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The Shepherd Leader

The Unexplored Leadership Style

Clarion Review (4 Stars)

This faith-based approach to leadership offers a unique perspective, distinguishing it from other business leadership books.

Leadership is an oft-visited topic, but few writers break out of the traditional mold of telling stories about leaders and conveying tips for leading effectively. Isokari Francis Ololo, who holds a PhD in management, takes a novel approach with a book that extols the principles of sound leadership within a biblical context. “The shepherd leader,” writes the author, “envisions where the flock (the led) should be going and ensures that they arrive safely. The shepherd thus serves as a vision purveyor and an actor at the same time.”

While the notion of a business leader as a shepherd is unique, Ololo heavily relies on relevant passages from both the Old and New Testaments of the Bible to validate his premise. Not surprisingly, he begins with the well-known Psalm 23 to put forth the argument that “the shepherd leader guides a group of people with the power of influence bestowed or conferred upon him.”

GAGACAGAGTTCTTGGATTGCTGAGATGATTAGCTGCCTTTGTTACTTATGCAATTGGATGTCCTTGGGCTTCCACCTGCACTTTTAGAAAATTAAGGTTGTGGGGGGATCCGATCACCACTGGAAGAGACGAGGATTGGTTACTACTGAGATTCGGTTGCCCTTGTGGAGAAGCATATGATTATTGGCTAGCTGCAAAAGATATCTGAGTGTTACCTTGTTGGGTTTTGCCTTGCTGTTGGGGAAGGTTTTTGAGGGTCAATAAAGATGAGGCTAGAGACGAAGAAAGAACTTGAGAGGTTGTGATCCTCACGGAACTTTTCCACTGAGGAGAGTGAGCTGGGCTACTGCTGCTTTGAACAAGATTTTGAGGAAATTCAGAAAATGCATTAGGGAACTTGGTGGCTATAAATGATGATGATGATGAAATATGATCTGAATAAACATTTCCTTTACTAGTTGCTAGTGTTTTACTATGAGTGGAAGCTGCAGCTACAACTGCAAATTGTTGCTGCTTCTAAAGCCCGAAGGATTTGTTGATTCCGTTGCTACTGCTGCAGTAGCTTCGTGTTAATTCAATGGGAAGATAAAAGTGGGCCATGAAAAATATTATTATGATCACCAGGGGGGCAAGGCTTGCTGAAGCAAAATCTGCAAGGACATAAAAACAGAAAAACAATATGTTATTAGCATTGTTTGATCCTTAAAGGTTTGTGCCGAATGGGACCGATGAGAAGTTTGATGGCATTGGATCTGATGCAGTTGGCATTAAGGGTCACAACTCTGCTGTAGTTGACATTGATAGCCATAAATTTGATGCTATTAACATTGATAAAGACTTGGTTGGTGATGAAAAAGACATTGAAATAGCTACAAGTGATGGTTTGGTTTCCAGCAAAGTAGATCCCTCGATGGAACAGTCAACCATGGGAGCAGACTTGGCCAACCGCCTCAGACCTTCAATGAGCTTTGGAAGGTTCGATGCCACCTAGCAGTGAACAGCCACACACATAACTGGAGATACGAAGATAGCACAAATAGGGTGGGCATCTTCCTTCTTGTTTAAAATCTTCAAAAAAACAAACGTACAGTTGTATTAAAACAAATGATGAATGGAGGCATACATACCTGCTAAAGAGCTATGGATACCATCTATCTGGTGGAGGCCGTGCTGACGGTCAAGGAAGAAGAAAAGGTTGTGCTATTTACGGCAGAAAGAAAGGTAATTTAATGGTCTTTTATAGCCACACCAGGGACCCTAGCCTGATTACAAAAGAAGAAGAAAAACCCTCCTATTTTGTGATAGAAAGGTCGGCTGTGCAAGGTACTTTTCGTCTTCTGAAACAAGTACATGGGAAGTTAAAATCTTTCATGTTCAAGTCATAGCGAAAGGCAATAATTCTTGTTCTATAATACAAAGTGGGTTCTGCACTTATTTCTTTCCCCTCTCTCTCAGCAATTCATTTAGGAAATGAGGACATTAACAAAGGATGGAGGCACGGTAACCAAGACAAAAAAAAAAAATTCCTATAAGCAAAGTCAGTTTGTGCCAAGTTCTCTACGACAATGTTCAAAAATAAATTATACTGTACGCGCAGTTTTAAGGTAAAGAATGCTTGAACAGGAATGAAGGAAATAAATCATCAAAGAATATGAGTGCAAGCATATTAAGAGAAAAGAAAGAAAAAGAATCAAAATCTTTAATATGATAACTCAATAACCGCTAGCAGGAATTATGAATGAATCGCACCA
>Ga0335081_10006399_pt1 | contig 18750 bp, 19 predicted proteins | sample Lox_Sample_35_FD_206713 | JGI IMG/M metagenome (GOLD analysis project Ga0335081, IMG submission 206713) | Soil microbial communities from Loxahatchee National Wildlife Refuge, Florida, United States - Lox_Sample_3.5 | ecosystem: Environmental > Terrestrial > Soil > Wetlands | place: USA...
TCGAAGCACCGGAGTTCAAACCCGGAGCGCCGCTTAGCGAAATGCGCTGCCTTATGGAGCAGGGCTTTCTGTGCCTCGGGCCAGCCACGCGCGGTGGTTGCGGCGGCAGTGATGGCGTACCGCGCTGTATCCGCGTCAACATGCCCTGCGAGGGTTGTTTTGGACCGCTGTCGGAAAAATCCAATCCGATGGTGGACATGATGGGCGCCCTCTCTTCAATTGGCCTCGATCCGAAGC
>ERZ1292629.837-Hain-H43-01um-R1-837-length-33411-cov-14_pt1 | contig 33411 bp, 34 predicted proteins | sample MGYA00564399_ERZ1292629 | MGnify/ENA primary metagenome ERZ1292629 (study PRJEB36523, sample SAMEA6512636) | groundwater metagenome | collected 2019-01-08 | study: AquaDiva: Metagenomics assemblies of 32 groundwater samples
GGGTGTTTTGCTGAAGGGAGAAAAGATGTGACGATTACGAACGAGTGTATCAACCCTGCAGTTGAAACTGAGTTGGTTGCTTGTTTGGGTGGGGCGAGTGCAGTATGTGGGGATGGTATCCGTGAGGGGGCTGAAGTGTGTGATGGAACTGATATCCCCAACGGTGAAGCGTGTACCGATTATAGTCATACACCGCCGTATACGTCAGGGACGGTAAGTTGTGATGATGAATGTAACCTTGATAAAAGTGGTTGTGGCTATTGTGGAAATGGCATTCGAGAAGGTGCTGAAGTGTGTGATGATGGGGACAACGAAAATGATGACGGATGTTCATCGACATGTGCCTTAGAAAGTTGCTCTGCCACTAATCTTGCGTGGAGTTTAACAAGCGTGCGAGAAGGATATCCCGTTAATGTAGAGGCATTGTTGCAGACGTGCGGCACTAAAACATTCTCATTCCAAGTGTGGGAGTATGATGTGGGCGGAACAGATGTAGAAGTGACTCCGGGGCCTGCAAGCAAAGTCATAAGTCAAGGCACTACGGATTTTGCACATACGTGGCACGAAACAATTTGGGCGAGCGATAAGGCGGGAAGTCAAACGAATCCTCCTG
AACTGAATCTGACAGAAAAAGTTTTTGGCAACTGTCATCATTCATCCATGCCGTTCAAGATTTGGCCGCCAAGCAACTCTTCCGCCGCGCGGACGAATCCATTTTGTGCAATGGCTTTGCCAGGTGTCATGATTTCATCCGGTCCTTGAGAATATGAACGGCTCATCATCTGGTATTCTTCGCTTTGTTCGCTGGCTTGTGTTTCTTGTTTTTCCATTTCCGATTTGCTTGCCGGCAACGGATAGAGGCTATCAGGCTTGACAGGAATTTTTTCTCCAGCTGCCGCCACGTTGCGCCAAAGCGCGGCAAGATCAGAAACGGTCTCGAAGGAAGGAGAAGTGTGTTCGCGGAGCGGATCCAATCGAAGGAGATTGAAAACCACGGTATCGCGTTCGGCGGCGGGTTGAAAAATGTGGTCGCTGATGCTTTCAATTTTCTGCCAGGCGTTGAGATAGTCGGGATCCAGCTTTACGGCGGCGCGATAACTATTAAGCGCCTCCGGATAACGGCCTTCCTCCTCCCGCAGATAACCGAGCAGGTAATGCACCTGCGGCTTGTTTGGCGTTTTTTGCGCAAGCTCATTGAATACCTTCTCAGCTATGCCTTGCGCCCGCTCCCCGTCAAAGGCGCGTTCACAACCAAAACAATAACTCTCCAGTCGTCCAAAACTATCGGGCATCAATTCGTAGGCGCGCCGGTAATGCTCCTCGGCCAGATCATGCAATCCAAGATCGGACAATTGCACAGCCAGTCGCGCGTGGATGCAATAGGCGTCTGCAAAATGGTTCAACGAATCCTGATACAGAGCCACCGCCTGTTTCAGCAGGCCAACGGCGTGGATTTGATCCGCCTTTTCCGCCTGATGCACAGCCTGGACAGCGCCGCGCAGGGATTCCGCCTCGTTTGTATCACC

Throughout the book, Ololo very deftly weaves together examples of shepherd leadership with biblical excerpts, making for a powerful faith-based presentation. He suggests, for example, that the shepherd leader make use of both the rod and the staff referenced by King David. “For a shepherd leader,” writes Ololo, “the rod means power to sanction the led, while the staff means influence and power applied for the benefits of the people.”

In each chapter, Ololo addresses aspects of leadership, such as leadership styles, the attributes of leaders, and tools the leader can use to resolve conflict, including negotiation, mediation, and diplomacy. In one of the more compelling chapters, titled “Parenting and Profligacy,” the author suggests that being a shepherd leader involves “leading with the heart of a parent—a heart of compassion.” He draws interesting comparisons between a leader’s flock and a parent’s children. Later in the chapter, Ololo laments the fact that, in contrast to the shepherd leader, there are “profligate leaders” who today “focus on reward rather than service.” This portion of the text could easily relate to some modern-day CEOs.

Ololo writes well and does a masterful job of employing biblical references to his advantage. Clearly, the author believes leadership should be divinely inspired. The shepherd leader, writes Ololo, “surrenders to the dictates of divine guidance.” This may be the one aspect of the book that limits its appeal to a broader audience. Readers who prefer a more secular approach may balk at the tight connection Ololo makes between leadership and the will of God. Still, there are many useful and applicable lessons to be learned from reading The Shepherd Leader.

Barry Silverstein